Preface and disclaimer: This blog entry is something I have never attempted before, treating a personal finance topic. I am not and never have been a financial adviser of any stripe, nor have I ever offered any financial advice to anyone in a professional capacity. This blog and any financially-related items I may write in the future are presented for discussion purposes only. If you follow the methods I document here, you do so entirely at your own risk. I have no information about you or your financial situation and therefor cannot advise you on financial matters in any way. Here be dragons. Past performance is no indicator of future results. Contents may have settled during shipping. Consult your doctor if you have an erection lasting longer than four hours. If not fully satisfied, un-read this blog and return it to the Internet.
When I last changed jobs, in the fall of 2021, I rolled over my previous job's 401(k) account into a self-directed IRA. How to invest that money was something I decided to figure out on my own. It has been an iterative process, but now I think I have arrived at an approach worth sharing. Maybe I have re-invented a (financial) wheel here, and the commenters will be swift to tell me so. But even if so, I Did That.
Throughout this blog entry, I have linked to Investopedia definitions for terms that could possibly be unfamiliar to people. Hopefully, nobody thinks the Irish Republican Army is one of the topics of this post.
Select and Buy Stocks
I looked for stocks with a with dividend yield of at least 3.5%. The higher the better, but I did reject some with what seemed to me to be crazy double-digit yields because of other factors.
You want stocks with lower Beta, which means less of the swings that will drive you crazy and not-coincidentally play havoc with your options prices. Beta of less than 1.3 should be fine for this. Negative beta is OK too, as a hedge, if you think the broad market is going to take a dip.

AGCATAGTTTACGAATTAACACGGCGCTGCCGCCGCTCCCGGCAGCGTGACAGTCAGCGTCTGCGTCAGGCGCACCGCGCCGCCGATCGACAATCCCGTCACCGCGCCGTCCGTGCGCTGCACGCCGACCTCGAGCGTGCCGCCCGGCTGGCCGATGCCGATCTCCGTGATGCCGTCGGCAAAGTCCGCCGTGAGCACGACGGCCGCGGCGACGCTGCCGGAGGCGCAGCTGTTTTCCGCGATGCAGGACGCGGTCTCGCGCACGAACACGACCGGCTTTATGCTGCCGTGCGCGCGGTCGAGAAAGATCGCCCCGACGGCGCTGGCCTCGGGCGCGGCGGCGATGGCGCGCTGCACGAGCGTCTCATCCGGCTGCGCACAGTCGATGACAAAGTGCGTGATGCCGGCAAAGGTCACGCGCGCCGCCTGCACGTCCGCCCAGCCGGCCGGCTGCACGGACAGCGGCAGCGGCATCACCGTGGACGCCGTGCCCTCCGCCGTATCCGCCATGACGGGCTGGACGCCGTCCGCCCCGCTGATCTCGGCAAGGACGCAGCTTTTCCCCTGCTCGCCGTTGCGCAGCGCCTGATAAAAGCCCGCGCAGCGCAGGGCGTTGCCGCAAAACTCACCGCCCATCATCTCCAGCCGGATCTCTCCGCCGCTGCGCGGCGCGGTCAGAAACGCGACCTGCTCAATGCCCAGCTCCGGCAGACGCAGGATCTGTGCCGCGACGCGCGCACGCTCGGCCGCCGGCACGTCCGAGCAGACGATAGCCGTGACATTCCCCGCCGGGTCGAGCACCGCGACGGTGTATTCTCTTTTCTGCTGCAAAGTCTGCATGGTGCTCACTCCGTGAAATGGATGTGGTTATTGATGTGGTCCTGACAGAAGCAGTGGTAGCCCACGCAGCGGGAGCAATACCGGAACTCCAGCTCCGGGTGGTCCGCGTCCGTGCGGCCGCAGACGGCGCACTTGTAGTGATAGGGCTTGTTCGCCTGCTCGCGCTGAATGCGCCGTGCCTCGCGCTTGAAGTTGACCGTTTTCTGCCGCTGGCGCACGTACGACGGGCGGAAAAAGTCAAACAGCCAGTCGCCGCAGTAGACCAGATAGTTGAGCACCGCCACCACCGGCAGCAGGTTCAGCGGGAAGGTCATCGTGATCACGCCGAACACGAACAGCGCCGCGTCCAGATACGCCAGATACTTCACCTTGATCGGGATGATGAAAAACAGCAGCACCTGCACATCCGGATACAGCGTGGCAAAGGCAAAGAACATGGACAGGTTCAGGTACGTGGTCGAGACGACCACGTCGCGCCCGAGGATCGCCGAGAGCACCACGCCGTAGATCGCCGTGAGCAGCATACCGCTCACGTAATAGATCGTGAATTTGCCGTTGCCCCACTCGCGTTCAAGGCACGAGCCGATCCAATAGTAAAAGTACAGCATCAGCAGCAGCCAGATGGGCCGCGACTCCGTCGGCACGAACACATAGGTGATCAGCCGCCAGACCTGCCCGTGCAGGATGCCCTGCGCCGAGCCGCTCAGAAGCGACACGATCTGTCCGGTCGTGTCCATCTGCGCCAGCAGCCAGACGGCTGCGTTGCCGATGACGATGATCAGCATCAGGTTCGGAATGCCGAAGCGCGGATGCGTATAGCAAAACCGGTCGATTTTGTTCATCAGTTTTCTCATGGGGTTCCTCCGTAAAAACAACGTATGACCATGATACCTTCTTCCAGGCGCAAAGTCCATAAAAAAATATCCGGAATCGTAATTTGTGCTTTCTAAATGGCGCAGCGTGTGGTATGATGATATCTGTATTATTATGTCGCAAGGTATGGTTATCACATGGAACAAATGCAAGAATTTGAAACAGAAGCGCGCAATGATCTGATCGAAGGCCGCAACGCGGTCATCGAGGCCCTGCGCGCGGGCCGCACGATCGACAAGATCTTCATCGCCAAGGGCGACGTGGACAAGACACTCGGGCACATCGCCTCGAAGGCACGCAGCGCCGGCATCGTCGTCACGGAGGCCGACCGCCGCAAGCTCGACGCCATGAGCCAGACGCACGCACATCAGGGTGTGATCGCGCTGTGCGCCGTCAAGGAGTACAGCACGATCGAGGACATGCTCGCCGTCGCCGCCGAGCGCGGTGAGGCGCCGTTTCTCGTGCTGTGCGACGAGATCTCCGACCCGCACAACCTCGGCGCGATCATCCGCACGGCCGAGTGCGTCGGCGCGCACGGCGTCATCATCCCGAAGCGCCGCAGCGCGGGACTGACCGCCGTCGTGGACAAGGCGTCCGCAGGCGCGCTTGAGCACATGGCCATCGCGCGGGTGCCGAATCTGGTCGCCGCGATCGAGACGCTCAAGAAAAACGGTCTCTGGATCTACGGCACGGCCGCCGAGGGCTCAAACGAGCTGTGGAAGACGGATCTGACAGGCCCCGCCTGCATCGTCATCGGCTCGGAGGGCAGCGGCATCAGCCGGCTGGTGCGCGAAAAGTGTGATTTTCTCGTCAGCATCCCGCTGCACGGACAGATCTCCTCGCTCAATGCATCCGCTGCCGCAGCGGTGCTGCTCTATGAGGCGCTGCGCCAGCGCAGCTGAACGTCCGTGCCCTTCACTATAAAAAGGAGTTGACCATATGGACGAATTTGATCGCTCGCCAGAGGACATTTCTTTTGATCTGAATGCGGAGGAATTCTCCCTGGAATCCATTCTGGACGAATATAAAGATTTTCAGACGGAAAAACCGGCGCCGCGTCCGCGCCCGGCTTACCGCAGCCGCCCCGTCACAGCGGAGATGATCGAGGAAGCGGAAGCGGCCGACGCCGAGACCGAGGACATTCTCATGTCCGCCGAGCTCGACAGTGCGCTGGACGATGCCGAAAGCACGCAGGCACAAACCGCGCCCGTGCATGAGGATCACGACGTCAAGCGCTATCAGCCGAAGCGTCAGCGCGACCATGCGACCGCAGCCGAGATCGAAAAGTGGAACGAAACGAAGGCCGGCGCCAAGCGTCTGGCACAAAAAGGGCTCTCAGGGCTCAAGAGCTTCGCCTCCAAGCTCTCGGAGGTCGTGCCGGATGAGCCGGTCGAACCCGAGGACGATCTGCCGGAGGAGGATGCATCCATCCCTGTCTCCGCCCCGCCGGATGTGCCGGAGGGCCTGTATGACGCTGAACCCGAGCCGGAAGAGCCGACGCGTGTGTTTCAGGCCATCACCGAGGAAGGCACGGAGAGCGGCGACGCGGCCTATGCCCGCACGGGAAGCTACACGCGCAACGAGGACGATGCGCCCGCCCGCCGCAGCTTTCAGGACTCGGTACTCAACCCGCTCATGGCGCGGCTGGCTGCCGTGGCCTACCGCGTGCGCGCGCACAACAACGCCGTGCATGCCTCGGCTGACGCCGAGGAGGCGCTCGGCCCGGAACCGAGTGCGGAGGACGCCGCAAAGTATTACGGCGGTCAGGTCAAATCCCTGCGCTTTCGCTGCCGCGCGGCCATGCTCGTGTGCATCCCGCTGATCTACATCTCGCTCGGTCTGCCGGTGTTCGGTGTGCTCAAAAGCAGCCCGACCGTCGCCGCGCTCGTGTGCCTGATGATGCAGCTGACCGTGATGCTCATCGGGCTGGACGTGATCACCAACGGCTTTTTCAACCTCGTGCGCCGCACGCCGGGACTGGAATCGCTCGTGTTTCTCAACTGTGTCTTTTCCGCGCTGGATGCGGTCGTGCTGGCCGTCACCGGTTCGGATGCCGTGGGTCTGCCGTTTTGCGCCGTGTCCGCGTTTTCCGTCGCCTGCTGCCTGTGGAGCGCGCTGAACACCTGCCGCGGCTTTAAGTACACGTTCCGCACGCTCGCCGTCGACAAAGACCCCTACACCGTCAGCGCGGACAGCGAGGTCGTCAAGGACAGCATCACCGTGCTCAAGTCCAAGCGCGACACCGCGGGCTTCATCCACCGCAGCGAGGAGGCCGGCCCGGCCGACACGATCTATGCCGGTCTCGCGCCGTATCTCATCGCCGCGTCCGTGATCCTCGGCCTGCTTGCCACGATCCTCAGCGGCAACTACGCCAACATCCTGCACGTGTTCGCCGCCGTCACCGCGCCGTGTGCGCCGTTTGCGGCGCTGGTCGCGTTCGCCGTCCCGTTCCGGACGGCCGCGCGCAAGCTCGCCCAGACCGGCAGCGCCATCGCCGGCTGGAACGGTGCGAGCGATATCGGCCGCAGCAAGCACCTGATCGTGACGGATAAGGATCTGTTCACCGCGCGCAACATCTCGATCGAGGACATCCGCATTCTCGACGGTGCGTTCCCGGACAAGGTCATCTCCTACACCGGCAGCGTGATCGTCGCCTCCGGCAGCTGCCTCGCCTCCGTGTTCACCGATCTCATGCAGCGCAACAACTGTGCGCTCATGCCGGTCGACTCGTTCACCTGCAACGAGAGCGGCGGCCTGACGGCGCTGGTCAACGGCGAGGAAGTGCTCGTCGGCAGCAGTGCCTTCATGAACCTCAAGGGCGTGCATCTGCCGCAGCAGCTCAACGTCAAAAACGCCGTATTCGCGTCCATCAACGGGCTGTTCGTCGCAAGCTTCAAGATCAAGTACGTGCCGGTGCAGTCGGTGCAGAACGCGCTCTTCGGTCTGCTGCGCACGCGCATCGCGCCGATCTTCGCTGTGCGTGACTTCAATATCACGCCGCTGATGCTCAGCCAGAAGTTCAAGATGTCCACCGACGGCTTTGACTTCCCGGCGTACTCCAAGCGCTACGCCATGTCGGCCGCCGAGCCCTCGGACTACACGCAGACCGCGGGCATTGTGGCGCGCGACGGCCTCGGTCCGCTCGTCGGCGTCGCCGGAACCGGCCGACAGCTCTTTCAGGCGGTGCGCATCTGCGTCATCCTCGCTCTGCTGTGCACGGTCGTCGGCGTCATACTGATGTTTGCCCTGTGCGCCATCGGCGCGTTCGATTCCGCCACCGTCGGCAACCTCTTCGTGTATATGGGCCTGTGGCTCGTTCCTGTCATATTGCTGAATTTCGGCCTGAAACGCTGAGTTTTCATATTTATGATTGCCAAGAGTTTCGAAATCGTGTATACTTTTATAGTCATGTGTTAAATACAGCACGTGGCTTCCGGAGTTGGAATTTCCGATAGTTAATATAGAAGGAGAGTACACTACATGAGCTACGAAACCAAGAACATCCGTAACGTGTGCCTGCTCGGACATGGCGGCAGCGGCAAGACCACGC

Check that there is robust market activity on the stocks' options, particularly the calls within 10-20% of the current price and with about six months until expiration. These are the options in the sweet spot for this method.
Also check the last several ex-dividend dates for the stocks on your target list. I found it helpful to make a column of these expressed as weeks within each calendar quarter, so they looked like M1W3 for 1st month (Jan, Apr, Jul and Oct) Week 3, and M3W4 for 3rd month (Mar, Jun, Sep, Dec) Week 4, and so on. You need to own the stock on the ex-dividend date to get paid that quarter's dividend. You do NOT necessarily need to own it on the date the dividend is paid, which can be several weeks later. Once you have seen the last few historical ex-dividend dates, you can predict the next couple to within a few days. This will guide your choice of options expiration date.
You really want to buy the stock in even lots of 100 shares. Less than 100 shares and you're locked out of the options portion of the method, which is giving up a fair bit. So the share price needs to be affordable. If you're starting with a small amount of money you can go to share prices as low as $10, but much lower than that makes the options sales tricky, so I would probably be looking for other things to do if I were starting with less than $1,000.
Sell Covered Calls